Catholic Priest Punished for Allowing Music Video to Be Shot in Church

After giving singer Sabrina Carpenter permission to film a music video at his Brooklyn church, a Catholic priest was removed of his duties.

After Carpenter’s “Feather” music video went viral on October 31, the Diocese of Brooklyn removed Monsignor Jamie J. Gigantiello from his position at Our Lady of Mount Carmel-Annunciation Parish. The first to report on his removal was the Catholic News Agency.

Scenes shot at the Williamsburg place of worship that evoke a funeral serve as the bookends for the spooky yet pretty “Feather” video.

Catholic Priest Punished For Permitting Provocative Music Video Shoot At Church:

Cameras follow Carpenter in the film as she pushes guys into traffic, starts a violent fight in the gym, and confines someone in an elevator until it appears like they are about to die.

Later, Carpenter dances in front of the pastel-colored coffins that encircle the altar while wearing a short black tulle dress and lace veil. She then skips up and down the central aisle.

Carpenter, a former Disney Channel star, drives out in a hot pink hearse as the story comes to a conclusion.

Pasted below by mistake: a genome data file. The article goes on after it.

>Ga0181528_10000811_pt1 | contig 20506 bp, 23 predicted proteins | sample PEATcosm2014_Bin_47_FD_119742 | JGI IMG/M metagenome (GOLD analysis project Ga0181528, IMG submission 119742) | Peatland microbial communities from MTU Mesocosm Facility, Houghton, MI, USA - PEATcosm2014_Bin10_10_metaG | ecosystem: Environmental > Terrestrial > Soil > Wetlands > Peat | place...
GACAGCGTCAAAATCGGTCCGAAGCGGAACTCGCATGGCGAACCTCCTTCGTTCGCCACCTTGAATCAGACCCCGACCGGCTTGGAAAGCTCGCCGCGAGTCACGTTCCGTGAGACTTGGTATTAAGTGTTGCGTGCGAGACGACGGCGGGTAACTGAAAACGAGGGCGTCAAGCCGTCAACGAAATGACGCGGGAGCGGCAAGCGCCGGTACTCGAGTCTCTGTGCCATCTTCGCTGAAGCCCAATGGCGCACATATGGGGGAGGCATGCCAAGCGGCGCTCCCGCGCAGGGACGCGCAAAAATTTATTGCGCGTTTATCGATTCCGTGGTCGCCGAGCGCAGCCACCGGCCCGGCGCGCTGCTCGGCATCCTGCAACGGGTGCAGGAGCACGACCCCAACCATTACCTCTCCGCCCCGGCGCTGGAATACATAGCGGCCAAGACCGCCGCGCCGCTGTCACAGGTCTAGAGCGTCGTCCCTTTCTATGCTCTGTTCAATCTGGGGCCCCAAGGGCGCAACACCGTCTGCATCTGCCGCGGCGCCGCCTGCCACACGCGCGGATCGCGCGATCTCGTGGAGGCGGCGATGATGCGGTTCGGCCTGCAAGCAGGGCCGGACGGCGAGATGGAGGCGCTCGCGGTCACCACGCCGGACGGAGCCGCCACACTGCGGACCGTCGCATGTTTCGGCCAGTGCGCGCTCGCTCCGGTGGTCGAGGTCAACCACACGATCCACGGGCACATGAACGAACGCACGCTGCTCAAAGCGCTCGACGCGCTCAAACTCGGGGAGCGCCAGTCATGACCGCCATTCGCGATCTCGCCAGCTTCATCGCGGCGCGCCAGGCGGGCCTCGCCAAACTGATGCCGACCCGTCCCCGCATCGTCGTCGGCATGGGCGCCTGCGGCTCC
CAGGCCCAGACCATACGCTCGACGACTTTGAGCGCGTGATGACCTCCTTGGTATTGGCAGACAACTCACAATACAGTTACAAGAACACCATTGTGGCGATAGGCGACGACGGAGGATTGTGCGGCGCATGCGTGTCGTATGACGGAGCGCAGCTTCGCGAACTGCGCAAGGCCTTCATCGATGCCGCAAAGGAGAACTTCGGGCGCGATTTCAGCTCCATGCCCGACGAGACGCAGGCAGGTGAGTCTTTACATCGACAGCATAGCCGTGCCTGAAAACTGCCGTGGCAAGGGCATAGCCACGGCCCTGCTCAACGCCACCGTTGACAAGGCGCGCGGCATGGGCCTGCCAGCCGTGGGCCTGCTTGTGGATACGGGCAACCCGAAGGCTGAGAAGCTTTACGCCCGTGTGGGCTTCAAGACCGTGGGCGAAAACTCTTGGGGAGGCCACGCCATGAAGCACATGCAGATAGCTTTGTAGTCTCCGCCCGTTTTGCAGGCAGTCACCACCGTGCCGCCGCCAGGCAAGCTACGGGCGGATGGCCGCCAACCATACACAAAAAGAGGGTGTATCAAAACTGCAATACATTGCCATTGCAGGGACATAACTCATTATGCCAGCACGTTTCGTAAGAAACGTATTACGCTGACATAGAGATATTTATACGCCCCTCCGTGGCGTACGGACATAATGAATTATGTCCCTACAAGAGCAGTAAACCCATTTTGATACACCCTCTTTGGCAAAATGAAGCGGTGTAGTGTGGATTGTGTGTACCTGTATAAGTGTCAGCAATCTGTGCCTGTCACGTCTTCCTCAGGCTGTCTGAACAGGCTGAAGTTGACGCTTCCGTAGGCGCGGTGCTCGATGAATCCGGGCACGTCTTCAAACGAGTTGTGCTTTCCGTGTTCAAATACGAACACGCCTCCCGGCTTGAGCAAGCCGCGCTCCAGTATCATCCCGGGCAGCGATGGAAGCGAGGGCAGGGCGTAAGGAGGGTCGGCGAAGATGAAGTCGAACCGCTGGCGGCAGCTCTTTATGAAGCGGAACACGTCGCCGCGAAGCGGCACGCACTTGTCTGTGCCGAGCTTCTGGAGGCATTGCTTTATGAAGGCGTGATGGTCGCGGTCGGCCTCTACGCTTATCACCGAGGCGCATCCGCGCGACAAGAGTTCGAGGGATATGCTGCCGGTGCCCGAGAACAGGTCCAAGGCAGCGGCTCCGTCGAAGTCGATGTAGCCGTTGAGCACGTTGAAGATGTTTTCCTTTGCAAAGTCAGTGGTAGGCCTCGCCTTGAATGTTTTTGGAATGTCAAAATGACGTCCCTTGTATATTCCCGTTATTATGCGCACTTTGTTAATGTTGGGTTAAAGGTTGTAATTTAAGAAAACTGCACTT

The Diocese of Brooklyn expressed its disapproval of the film in a statement to the Catholic News Agency earlier this month, following protests from clergy and worshippers.

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Msgr. Gigantiello allegedly disobeyed “policy regarding the filming on Church property, which includes a review of the scenes and script,” according to the statement.

A few days later, he lost his position as the parish’s administrative head. On November 4, the parish of Our Lady of Mount Carmel-Annunciation celebrated a Mass of Reparation.

About fifty individuals attended the ceremony, according to diocese communications secretary John Quaglione, who told The New York Times that the attendees were “visibly upset by what had been filmed inside their church.”

Bishop Robert J. Brennan “restored the sanctity of this church and repaired the harm” caused when Carpenter “desecrated” the parish, the diocese announced after the mass.

In a Facebook post apologizing to parishioners, Gigantiello stated that he had approved the project in an attempt to “further strengthen the bonds between the young creative artists who make up a large part of this community.”

Gigantiello acknowledged that the video featured a funeral scene in an email to the Times, but he said that he was not present when it was filmed and that the final cut was “not what was initially presented to me.”

He wrote, “I sincerely apologize and deeply regret the incident that occurred as well as any distress that my actions may have caused.”

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